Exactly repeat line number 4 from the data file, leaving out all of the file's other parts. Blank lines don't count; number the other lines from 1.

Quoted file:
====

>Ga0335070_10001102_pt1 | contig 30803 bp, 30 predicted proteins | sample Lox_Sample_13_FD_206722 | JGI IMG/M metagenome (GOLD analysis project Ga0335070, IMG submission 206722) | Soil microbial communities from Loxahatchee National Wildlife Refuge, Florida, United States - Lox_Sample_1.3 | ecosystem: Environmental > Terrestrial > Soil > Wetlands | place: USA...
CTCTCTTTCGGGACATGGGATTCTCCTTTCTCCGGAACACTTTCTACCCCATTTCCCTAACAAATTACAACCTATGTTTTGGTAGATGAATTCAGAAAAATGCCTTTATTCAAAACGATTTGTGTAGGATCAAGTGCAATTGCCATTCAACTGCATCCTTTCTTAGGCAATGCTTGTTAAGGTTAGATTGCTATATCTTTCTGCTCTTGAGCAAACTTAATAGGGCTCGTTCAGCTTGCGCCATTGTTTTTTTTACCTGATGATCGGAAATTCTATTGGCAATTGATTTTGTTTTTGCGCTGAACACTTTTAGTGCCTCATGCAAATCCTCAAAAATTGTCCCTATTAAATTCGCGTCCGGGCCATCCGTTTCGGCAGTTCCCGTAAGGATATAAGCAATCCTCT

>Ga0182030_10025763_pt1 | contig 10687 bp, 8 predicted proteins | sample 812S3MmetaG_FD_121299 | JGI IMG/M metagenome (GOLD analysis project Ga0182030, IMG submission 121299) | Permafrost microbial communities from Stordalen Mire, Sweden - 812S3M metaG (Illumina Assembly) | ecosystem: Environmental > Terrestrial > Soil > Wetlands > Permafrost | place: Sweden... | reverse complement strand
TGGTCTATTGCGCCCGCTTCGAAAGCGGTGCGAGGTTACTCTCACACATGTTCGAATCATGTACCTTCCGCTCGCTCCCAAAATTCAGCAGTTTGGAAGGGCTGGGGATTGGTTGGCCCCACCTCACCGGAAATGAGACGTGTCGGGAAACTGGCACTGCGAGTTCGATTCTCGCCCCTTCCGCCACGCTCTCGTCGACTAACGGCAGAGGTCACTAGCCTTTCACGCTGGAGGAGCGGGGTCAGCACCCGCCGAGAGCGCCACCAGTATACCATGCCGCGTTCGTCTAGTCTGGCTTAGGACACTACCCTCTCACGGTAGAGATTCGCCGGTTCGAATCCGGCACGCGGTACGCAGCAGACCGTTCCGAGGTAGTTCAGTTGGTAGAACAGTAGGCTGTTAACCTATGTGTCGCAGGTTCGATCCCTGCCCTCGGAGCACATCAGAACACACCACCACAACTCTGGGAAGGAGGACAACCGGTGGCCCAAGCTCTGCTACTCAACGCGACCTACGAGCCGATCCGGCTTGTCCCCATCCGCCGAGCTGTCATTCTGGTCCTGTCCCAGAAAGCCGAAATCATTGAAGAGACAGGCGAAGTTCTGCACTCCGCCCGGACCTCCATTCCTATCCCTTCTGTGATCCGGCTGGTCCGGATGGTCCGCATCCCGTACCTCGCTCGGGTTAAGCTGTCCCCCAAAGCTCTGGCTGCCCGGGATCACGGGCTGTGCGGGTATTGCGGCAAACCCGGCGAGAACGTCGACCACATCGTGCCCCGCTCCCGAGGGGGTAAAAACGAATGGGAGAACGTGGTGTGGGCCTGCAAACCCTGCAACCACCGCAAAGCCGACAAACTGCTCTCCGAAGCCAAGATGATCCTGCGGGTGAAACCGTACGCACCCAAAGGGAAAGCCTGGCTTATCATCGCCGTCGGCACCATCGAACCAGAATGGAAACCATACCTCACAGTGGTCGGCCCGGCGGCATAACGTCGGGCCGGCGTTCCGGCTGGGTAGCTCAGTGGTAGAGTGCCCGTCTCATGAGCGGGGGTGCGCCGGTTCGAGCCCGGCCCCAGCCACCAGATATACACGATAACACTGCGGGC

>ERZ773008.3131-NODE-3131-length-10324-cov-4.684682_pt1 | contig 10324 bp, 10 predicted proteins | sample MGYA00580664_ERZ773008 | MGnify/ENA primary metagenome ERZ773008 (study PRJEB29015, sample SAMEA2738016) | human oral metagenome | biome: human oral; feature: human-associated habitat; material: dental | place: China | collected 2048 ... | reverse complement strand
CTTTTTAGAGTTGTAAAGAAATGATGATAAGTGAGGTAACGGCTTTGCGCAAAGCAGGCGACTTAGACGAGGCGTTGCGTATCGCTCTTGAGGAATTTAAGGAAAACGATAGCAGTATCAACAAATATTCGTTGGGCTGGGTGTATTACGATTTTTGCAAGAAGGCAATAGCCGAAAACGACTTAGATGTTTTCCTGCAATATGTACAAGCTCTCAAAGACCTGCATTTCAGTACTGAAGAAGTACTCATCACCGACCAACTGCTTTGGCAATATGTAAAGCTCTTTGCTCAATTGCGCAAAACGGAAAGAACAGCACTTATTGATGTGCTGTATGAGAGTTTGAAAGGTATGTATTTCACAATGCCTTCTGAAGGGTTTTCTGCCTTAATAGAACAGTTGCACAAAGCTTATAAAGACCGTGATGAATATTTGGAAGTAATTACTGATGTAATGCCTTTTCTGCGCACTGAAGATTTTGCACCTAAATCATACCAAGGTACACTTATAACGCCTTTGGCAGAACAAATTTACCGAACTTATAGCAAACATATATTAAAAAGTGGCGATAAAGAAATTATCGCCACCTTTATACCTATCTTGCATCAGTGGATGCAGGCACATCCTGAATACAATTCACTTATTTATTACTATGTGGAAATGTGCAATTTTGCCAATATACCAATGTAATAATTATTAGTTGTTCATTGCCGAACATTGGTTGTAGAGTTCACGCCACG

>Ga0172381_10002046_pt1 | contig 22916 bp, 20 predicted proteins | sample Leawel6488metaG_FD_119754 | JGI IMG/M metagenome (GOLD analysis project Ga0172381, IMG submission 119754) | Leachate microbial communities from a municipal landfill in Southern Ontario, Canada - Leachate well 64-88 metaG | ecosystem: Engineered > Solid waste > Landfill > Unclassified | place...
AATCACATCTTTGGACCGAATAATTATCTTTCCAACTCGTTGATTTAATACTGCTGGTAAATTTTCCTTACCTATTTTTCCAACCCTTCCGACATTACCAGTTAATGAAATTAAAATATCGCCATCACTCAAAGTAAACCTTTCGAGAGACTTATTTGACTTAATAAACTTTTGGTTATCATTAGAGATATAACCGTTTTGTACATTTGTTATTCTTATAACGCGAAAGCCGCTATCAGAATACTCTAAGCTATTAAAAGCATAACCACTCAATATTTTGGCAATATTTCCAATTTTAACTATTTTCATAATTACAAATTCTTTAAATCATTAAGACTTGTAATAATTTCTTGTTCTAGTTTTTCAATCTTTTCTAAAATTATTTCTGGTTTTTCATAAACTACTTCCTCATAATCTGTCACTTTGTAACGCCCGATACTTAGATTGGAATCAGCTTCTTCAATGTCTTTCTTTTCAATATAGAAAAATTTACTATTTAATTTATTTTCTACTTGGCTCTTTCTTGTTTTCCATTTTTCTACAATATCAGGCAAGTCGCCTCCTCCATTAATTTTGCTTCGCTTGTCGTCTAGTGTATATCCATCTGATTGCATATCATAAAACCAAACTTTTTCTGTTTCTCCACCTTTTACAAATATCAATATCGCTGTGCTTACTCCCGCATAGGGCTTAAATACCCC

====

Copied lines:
TGGTCTATTGCGCCCGCTTCGAAAGCGGTGCGAGGTTACTCTCACACATGTTCGAATCATGTACCTTCCGCTCGCTCCCAAAATTCAGCAGTTTGGAAGGGCTGGGGATTGGTTGGCCCCACCTCACCGGAAATGAGACGTGTCGGGAAACTGGCACTGCGAGTTCGATTCTCGCCCCTTCCGCCACGCTCTCGTCGACTAACGGCAGAGGTCACTAGCCTTTCACGCTGGAGGAGCGGGGTCAGCACCCGCCGAGAGCGCCACCAGTATACCATGCCGCGTTCGTCTAGTCTGGCTTAGGACACTACCCTCTCACGGTAGAGATTCGCCGGTTCGAATCCGGCACGCGGTACGCAGCAGACCGTTCCGAGGTAGTTCAGTTGGTAGAACAGTAGGCTGTTAACCTATGTGTCGCAGGTTCGATCCCTGCCCTCGGAGCACATCAGAACACACCACCACAACTCTGGGAAGGAGGACAACCGGTGGCCCAAGCTCTGCTACTCAACGCGACCTACGAGCCGATCCGGCTTGTCCCCATCCGCCGAGCTGTCATTCTGGTCCTGTCCCAGAAAGCCGAAATCATTGAAGAGACAGGCGAAGTTCTGCACTCCGCCCGGACCTCCATTCCTATCCCTTCTGTGATCCGGCTGGTCCGGATGGTCCGCATCCCGTACCTCGCTCGGGTTAAGCTGTCCCCCAAAGCTCTGGCTGCCCGGGATCACGGGCTGTGCGGGTATTGCGGCAAACCCGGCGAGAACGTCGACCACATCGTGCCCCGCTCCCGAGGGGGTAAAAACGAATGGGAGAACGTGGTGTGGGCCTGCAAACCCTGCAACCACCGCAAAGCCGACAAACTGCTCTCCGAAGCCAAGATGATCCTGCGGGTGAAACCGTACGCACCCAAAGGGAAAGCCTGGCTTATCATCGCCGTCGGCACCATCGAACCAGAATGGAAACCATACCTCACAGTGGTCGGCCCGGCGGCATAACGTCGGGCCGGCGTTCCGGCTGGGTAGCTCAGTGGTAGAGTGCCCGTCTCATGAGCGGGGGTGCGCCGGTTCGAGCCCGGCCCCAGCCACCAGATATACACGATAACACTGCGGGC